3. But it is NOT how it is in the comics. Despite how interconnected things are in the comic books, Peter Parker's Spider Man somehow managed to never have a mentor who is a more established superhero. Ever. And yet he became Marvel comic book's most popular character. Imagine that. The only Spider Man that did have such a mentor is Miles Morales. In his case it was Captain America. Miles also wanted to impress Cap and join the Avengers, he went not to a public school but an elite charter school, he had friends and classmates who were racially diverse. This included his best friend and roommate who was a chubby Asian boy. He found himself involved in interracial relationships. Oh and he was written as a thirteen year old to fifteen year old, an age range Peter Parker had not been portrayed as, if ever, in over forty years. In fact all that I listed above had never been part of the Peter Parker backstory until the filmmakers of Homecoming, who were very aware of Miles' story, decided to lift it from the Miles Morales comic books. So when I read people raving about how they like this new fresh take on Peter Parker for the MCU I'm compelled to point out that the filmmakers lifted from Miles what made him different and gave it to Peter. I totally understand Feige and Co going with Peter Parker for he MCU. But when they decide not to pursue Miles at that point but have no qualms taking characteristics and elements from his story for the Peter Parker films, that seems tacky. Plus it's annoying to see people give credit to the filmmakers for coming up with a different take for Peter when what they really did was steal work established for another character. As a comic book fan I have never seen that occur before in these films, not to this blatant extent. Last of all the use of Tony Stark in Peter's life in Homecoming was a cash grab. It was a way of ensuring success of Homecoming by putting in the most popular Marvel film character in the movie. To those who think that was a natural move considering the setup in Civil War, I counter that that film also very much could have justified Captain America being in Black Panther and Winter Soldier being in BP a lot more too. That could have erased any concerns Disney or Marvel may have had about the overall appeal of a BP film worldwide. But the filmmakers from BP trusted they didn't need to make phony relationships with established Marvel screen heroes in order to sell their product.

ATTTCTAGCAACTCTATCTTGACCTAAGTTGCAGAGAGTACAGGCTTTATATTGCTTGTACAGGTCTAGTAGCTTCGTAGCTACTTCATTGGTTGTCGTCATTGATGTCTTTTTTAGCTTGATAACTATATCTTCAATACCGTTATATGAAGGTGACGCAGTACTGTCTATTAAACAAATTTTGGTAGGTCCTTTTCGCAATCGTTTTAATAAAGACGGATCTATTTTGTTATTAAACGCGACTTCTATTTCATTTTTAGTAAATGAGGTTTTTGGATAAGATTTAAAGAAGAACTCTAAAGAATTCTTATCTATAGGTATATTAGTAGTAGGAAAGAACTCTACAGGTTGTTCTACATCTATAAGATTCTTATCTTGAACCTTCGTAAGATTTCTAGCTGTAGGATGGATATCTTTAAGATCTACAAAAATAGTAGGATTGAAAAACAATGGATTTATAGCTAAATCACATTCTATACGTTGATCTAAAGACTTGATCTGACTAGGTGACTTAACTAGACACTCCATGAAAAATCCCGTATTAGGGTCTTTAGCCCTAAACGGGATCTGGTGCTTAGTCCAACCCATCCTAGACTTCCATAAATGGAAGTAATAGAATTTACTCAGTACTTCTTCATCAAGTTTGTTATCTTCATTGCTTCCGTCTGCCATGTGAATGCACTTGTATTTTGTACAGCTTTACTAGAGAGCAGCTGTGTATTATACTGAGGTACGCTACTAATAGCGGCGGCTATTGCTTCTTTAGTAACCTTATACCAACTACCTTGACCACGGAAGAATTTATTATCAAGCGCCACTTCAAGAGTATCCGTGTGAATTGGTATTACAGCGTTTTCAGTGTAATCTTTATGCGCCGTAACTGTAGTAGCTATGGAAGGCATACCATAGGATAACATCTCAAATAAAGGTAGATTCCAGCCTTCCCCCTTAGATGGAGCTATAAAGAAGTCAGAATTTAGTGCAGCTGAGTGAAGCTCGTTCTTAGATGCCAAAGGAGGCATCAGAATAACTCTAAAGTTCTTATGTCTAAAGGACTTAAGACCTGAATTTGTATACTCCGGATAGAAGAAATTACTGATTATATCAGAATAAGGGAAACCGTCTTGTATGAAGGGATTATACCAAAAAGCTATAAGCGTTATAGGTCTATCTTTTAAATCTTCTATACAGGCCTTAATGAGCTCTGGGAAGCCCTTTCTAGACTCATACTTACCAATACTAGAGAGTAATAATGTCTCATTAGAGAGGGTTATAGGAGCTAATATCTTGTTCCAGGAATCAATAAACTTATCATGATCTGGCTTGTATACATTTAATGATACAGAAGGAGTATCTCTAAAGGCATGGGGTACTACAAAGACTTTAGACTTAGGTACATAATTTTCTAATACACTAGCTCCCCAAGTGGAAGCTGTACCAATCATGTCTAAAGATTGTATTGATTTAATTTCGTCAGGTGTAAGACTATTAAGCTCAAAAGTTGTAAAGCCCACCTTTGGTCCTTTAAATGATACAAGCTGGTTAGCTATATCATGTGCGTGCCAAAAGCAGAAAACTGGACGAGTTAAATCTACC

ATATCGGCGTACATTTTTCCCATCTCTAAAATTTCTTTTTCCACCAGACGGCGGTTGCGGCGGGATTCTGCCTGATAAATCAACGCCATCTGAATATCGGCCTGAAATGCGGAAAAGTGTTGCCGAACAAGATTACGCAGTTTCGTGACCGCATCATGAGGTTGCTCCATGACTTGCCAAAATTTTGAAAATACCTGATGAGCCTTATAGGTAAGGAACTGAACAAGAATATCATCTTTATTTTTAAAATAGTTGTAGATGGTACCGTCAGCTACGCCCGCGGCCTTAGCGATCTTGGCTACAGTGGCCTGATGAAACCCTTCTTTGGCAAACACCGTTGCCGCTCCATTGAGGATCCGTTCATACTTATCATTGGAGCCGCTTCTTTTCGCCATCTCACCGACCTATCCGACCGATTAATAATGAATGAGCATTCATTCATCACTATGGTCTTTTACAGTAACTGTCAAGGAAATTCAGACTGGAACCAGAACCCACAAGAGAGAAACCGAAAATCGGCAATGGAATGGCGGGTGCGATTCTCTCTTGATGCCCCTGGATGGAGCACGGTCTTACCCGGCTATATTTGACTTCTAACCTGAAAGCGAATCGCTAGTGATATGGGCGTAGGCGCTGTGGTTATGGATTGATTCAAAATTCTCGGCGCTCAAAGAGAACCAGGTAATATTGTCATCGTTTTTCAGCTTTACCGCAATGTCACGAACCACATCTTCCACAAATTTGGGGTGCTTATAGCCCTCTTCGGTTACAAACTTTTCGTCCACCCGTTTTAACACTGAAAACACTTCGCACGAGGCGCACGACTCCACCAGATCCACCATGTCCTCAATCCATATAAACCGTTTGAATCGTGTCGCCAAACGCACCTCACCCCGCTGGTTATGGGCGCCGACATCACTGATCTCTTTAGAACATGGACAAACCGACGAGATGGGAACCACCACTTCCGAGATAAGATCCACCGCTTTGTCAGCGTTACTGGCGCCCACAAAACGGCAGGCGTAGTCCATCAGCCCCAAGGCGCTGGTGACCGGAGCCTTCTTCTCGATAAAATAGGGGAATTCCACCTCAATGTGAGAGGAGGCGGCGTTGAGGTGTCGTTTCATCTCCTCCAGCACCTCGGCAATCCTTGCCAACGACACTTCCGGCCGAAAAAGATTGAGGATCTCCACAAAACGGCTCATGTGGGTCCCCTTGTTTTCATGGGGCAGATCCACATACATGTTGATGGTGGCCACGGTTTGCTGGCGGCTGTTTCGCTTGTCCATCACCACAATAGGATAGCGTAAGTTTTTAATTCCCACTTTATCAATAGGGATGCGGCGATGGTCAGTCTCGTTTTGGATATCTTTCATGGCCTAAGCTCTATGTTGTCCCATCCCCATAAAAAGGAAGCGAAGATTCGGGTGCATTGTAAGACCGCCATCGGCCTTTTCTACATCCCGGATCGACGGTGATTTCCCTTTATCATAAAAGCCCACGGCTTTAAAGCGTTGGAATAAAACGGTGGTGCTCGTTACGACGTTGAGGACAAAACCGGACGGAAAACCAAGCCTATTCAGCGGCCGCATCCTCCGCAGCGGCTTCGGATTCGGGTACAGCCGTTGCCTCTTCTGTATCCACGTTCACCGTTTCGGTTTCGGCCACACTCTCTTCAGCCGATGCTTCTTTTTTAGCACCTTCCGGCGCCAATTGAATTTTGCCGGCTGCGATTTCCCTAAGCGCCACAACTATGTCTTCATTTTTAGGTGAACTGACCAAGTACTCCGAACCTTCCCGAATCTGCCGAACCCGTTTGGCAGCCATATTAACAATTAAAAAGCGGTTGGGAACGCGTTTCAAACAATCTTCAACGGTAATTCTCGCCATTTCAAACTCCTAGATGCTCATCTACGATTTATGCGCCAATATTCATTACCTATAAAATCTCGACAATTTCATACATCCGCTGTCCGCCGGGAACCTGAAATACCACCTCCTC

4. In other words Feige and Co lifting so many elements from the Miles Morales comic book that made THAT particularly Spidey fresh and updated for the 21st century worked like a charm for you when applied to Peter Parker and the MCU. Because that is what essentially happened. The Tobey Maguire Spiderman movies were more true to the Peter Parker comics and were extremely popular without having to ride the coattails of Iron Man's international popularity and the domestic dominance of the MCU among the American public. But Holland 's version of this franchise probably needed all of that extra help (including great promotional pushes in CW and the last two Avengers flicks) because of fatigue setting in after moviegoers had gotten three versions of Peter Parker on screen within a span of about ten years. How else do you explain the slightly disappointing box office of Homecoming which was easily bested by the two following MCU films with less popular characters (Thor and Black Panther)? I'm sorry but Far Away From Home got the benefit of so much promotion by Infinity War and such an enviable sweet spot in the box office schedule by being the immediate follow-up to Endgame, that it's domestic take from this six day run doesn't wow me. I mean Black Panther made more than that in three days in freakin February without having the benefit of being a sequel. I'm gonna wait to see how Far From Home holds up domestically before assessing how big it's appeal is.